Acute Asthma Exacerbations and the Recovery Phase in Children

  • Laurel Choon-Seow Teoh

Student thesis: Doctor of Philosophy (PhD) - CDU


Acute asthma exacerbations are common in children, and many have prolonged morbidity beyond the acute phase. The overall aim of my thesis was to improve the knowledge of asthma in children relating to the management of acute exacerbations, with focus on the post-acute phase and its impact on parents/caregivers

My PhD addressed several clinical gaps. In addressing the lack of a systematic review evaluating the effectiveness of inhaled anticholinergic agents alone in children with acute asthma, my Cochrane review found that inhaled anticholinergics as single agent bronchodilators were less efficacious than beta2-agonists or inhaled anticholinergics combined with beta2-agonists.

Prior to my PhD work, there was little data on the determinants affecting acute asthma severity and recovery nor the impact of respiratory pathogens on severity or symptom resolution and the ongoing morbidity and recovery phase post-asthma exacerbation. My PhD work involved a cohort study in 2 hospitals that enrolled 244 children with acute asthma who were followed up. The principal findings from the cohort study (3 publications) were:

1. Atopic children were significantly more likely to represent for asthma by day-14 but upper airway microorganisms had minimal impact on acute asthma or the recovery.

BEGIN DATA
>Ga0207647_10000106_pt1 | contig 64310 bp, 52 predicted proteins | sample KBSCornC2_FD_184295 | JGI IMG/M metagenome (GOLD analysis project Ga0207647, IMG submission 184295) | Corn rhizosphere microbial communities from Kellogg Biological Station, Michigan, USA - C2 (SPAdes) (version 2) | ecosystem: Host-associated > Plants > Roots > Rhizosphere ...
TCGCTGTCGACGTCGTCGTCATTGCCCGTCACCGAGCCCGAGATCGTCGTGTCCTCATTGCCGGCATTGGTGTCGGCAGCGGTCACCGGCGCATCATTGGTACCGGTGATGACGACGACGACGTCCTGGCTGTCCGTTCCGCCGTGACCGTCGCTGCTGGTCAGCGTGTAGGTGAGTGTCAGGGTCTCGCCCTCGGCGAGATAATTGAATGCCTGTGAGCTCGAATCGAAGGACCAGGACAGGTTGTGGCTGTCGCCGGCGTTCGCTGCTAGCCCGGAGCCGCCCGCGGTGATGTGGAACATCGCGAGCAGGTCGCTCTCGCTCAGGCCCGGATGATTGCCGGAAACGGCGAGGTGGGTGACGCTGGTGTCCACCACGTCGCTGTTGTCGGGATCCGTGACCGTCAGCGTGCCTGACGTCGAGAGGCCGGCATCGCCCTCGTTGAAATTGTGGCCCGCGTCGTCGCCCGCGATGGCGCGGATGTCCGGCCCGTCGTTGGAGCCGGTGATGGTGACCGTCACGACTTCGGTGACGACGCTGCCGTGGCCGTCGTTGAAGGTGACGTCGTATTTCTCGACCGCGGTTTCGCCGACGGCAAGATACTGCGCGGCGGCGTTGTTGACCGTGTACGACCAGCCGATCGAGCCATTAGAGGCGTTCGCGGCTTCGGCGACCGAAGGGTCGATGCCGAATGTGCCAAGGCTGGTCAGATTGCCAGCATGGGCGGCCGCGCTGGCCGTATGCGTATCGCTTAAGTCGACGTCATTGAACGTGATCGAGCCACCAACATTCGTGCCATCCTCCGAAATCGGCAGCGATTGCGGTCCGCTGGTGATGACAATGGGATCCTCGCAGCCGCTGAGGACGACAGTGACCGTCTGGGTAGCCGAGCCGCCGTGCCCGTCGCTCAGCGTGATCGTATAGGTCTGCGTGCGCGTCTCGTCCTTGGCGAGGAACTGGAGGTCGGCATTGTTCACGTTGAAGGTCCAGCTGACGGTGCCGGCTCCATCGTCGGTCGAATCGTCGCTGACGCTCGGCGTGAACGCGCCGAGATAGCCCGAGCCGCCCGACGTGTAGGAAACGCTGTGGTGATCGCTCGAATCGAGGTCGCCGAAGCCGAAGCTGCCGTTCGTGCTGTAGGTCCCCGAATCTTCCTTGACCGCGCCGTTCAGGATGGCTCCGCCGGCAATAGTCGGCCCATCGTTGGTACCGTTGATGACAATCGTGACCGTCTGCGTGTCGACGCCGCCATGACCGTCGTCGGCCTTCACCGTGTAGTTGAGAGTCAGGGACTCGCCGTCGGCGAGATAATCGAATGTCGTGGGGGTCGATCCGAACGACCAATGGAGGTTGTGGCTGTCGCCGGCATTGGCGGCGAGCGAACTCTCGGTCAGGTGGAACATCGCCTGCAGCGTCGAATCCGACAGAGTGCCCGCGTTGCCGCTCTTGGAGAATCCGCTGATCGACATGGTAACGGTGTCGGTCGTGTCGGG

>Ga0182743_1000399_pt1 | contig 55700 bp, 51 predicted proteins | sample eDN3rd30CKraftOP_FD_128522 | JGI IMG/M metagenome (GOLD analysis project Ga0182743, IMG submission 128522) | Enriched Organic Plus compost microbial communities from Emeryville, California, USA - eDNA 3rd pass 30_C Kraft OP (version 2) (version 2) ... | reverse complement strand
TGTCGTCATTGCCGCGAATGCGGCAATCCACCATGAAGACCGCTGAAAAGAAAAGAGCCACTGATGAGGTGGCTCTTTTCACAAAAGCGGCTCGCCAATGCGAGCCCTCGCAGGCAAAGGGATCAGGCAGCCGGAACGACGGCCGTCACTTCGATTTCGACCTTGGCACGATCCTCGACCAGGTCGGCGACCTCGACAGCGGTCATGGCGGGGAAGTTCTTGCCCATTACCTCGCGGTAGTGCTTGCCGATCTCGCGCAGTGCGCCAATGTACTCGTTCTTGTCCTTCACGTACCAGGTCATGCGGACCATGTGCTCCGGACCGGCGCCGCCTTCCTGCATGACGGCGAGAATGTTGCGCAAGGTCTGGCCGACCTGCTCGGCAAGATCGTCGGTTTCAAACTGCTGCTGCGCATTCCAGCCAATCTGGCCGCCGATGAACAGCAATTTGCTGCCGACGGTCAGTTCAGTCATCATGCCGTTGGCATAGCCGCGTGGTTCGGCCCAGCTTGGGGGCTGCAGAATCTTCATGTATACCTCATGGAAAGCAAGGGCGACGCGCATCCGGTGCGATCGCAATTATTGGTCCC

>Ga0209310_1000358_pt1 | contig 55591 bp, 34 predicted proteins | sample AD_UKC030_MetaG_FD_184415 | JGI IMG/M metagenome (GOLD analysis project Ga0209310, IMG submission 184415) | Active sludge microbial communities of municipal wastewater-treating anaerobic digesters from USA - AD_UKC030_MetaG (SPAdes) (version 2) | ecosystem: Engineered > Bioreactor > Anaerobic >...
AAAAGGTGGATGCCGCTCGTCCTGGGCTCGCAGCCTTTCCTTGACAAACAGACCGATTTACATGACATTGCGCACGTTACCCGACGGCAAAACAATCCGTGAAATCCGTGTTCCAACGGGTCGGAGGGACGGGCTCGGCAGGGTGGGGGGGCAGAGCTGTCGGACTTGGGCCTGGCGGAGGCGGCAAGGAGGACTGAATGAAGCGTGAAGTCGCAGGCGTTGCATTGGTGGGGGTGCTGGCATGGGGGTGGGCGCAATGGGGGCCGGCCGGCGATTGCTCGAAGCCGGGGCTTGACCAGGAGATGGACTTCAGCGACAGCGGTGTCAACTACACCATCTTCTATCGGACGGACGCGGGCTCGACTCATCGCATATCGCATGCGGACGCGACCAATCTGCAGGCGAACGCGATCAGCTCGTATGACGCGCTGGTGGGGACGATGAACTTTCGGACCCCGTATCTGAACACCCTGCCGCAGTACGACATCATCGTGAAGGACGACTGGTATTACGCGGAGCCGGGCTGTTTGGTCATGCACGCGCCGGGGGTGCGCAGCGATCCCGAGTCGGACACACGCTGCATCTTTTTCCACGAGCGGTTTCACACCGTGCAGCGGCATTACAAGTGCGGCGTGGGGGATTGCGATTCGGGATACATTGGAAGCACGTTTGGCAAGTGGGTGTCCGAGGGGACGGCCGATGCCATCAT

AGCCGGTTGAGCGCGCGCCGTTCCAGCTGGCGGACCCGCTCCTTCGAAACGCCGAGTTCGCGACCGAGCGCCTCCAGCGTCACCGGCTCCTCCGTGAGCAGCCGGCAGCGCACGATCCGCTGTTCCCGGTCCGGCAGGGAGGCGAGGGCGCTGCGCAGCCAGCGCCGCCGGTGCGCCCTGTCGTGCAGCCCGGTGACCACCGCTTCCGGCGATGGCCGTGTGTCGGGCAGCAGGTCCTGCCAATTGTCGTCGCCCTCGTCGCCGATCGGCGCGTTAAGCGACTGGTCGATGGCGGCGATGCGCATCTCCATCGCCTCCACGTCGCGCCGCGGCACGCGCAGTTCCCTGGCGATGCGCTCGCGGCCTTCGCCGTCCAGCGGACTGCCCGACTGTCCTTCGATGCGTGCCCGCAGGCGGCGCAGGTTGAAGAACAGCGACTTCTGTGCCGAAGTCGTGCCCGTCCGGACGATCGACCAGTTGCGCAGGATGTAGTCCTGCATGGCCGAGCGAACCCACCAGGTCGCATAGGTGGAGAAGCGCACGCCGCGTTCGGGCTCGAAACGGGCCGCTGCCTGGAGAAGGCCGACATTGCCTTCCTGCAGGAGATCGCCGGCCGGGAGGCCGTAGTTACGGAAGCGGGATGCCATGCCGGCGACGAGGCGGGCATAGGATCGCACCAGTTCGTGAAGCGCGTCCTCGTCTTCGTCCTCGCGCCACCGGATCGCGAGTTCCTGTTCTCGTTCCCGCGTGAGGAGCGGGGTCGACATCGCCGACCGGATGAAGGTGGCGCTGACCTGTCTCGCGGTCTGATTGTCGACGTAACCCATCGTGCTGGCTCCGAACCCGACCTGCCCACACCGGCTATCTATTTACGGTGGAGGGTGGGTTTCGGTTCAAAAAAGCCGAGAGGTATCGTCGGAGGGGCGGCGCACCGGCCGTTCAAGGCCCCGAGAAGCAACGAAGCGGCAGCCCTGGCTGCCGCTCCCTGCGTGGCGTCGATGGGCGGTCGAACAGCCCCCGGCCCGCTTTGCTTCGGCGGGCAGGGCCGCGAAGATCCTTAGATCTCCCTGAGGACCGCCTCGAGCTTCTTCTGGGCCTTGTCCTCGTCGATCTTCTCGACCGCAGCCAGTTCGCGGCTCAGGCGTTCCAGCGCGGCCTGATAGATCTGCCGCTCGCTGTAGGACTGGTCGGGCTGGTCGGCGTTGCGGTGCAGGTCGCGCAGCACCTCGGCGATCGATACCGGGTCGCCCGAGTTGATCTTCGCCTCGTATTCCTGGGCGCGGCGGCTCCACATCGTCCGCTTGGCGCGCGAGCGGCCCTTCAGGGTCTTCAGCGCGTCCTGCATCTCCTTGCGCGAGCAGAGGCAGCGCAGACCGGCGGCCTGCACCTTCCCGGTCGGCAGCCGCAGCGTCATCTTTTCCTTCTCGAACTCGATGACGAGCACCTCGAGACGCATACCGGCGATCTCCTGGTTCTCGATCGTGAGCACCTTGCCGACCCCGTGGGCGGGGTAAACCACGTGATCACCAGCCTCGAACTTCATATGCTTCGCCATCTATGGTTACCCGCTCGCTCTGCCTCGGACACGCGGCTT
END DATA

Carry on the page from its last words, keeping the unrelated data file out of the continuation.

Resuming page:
2. Children on inhaled corticosteroids were more likely to have prolonged cough on day-14.

3. Canadian Acute Respiratory Illness and Flu Scale (CARIFS) scores correlated with Asthma Diary Scale and Paediatric Asthma Caregiver’s Quality-of-Life (QoL) scores. However, the presence of respiratory viruses did not influence CARIFS scores.

In conclusion, persistent symptoms beyond the acute asthma phase are common and impact substantially on parental/caregiver burden and the QoL of children and their families. Identifying the key factors is vital to optimise clinical management in order to reduce the burden on the child and parent/caregiver, improve future respiratory health and prevent potential impairment in airway development and lung function

Date of Award2021
Original languageEnglish
SupervisorAnne Chang (Supervisor) & Gabrielle McCallum (Supervisor)

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